After many years as part of a tangible community of writers, looking back I know how fortunate I’ve been to meet many fine poets (and a few not so fine). This is the first of a series of remembrances of poets I’ve known.
Robert Creeley has a prominent place in my pantheon of poets. Is his soul aramble? There’s probably a reason why he has risen first to the top of the list. If you’re there, you are welcome, Bob.
I knew of him when I enrolled in a poetry class at St. Mary’s College near Ft. Leavenworth, Kansas. When the class first met the instructor, an anonymous man whom I remember not at all, except for his question: “Is this a poem?” And he read Creeley’s “I Know a Man.” (You can see the poem here: https://www.poetryfoundation.org/search?query=I+Know+a+Man.)And I replied with ignorant certainty, “Sure.” But then I had to defend my belief.
To this moment it’s hard to break it down, but it looks like a poem and acts like a poem, so it’s not a duck. It’s full of ironic speech–calling the man John, who is not John, the suggestion that a car might help them live through the coming dark, and the revelation that the speaker is at that moment driving, but not well.
I can read it as metaphor–the speaker knows and wants to escape the dark, which confuses him, makes him unaware of where he is and what he’s doing. But, aha, more delightful, it puts me right into the experience of The Driver and Not John. Takes me out of my floral easy chair and into the back seat of that careening car.
Bob was a good one. In Maine we claimed his as one of our own. The Preface to his Selected Poems (University of California Press, 1991) is signed “Robert Creeley, Waldoboro, Maine, August 14, 1989.” Three times I heard him read locally, once in a hollow room where he seemed far away, though I was in the front row. That time he read poems about his family. (He claims in that preface that Robert Graves considered him a “domestic poet.”) Maybe he read “I Love You.” It’s about his Aunt Beatrice. Or “Four Years Later,” about his mother’s death. I can’t say for sure. And there was a reading at the State Theater on the corner of High and Congress Streets in Portland. I was there with Patrick Murphy, the “napkin poet” of Portland and a friend of Bob’s. Creeley looked up to our back row seats and said, “Pat, can you hear me up there?” I was proud to be at least in the penumbra of Bob’s vision.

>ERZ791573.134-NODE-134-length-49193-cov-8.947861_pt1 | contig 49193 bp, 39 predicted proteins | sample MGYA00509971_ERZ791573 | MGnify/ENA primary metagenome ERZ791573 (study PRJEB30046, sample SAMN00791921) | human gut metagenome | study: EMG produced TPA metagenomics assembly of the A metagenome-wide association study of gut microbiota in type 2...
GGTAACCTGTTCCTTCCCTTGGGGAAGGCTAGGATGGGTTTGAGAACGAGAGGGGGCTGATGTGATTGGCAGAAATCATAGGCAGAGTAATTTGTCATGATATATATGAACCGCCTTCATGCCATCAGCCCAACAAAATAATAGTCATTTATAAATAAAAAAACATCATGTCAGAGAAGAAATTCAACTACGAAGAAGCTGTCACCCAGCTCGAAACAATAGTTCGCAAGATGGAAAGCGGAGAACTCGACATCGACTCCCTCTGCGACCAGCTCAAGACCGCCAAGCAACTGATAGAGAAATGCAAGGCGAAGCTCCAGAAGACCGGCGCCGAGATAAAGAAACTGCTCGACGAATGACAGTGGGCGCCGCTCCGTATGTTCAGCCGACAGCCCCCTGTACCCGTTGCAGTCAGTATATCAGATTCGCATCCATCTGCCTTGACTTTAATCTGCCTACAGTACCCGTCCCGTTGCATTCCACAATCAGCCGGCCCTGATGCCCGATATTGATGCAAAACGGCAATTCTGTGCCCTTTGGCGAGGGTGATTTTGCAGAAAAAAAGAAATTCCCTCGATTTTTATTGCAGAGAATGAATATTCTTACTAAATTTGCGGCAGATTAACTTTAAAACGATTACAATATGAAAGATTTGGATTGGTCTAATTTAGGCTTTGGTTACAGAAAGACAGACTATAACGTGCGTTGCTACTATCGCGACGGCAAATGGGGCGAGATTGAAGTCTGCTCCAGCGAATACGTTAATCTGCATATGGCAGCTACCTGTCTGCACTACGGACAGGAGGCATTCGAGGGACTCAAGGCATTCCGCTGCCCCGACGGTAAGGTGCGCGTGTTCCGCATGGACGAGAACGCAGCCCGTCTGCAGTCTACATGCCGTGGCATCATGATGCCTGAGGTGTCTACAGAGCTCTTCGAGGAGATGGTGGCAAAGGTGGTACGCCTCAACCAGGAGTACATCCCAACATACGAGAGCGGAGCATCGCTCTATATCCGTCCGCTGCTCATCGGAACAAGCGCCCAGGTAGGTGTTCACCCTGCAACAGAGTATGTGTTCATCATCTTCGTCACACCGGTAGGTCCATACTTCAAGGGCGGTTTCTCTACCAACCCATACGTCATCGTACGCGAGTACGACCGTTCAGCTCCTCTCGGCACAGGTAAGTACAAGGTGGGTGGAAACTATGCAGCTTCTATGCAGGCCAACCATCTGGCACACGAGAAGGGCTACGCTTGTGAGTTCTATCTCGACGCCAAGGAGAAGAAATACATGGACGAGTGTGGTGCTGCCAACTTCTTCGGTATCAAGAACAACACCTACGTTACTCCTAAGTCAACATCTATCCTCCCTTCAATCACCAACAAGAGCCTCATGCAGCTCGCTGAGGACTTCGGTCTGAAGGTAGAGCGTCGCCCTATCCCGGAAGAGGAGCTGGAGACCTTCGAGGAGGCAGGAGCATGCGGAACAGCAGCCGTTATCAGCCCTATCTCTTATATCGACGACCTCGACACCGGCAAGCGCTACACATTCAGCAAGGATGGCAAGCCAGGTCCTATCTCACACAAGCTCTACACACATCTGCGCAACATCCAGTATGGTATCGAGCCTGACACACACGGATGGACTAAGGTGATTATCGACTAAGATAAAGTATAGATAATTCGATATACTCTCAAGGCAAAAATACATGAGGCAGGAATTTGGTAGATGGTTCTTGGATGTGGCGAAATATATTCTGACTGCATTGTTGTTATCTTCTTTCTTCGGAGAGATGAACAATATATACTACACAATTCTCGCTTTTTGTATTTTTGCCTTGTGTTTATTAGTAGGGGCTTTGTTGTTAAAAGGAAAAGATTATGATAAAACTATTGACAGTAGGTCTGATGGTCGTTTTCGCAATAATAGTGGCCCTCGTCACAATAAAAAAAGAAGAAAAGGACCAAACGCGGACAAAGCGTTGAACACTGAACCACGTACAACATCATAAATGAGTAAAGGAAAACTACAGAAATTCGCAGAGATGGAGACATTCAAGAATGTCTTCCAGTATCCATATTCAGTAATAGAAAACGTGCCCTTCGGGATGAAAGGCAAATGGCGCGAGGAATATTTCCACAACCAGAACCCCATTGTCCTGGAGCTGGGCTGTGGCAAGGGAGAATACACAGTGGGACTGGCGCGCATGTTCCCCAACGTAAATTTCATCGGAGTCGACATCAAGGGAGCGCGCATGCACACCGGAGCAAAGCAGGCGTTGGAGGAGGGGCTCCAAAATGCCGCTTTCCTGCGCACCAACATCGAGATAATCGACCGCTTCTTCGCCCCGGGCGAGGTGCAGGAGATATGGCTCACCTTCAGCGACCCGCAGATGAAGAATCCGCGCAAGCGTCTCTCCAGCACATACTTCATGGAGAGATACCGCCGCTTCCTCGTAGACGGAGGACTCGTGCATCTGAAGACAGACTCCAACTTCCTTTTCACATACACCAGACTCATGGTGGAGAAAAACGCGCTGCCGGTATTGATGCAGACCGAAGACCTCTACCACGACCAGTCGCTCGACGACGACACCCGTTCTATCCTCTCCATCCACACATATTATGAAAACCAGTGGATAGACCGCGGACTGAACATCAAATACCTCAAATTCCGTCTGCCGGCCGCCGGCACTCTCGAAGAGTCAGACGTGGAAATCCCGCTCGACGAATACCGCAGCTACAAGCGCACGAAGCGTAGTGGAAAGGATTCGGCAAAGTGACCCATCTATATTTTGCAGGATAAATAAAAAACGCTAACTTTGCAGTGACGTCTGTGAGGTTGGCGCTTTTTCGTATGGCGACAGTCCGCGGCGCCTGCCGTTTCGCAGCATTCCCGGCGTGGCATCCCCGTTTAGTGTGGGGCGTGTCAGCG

Another time he read at an art gallery on Munjoy Hill, poems about Helsinki and his then current wife. It was a crowded venue with wine after. Bob and I sat under a table and talked about a line of his, which I was, he said, misinterpreting. He smiled as he said that. I remember the smile, though not the line.
My Creeley connection had actually started in the fall of 1984 in Tuscaloosa, Alabama. My friend and co-author Beverly Rainbolt and I went to a poetry conference at the university, star struck. We breathed the same air as Creeley, Denise Levertov, Gerald Stern, Louis Simpson and Charles Bernstein. Our real goal, in addition to breathing along with the talent, was to put a copy of our joint chapbook, Visible Progress, into Creeley’s hands. We tracked our prey to the sidewalk between readings and scored a direct hit. He was polite and accepted the “gift” that we forced on him. And after that conference Beverly and I went back to our weird work at the arts center we had created in an old warehouse in Shreveport.
Within a couple of weeks came a brief letter from Creeley praising our work, and signing off with his customary “Onward!” I have that letter and the envelope framed and hanging on my wall. Some time afterward I left Shreveport to return to Maine and Beverly moved to New Orleans, and that was that.
(See you soon with a piece about Lucille Clifton.)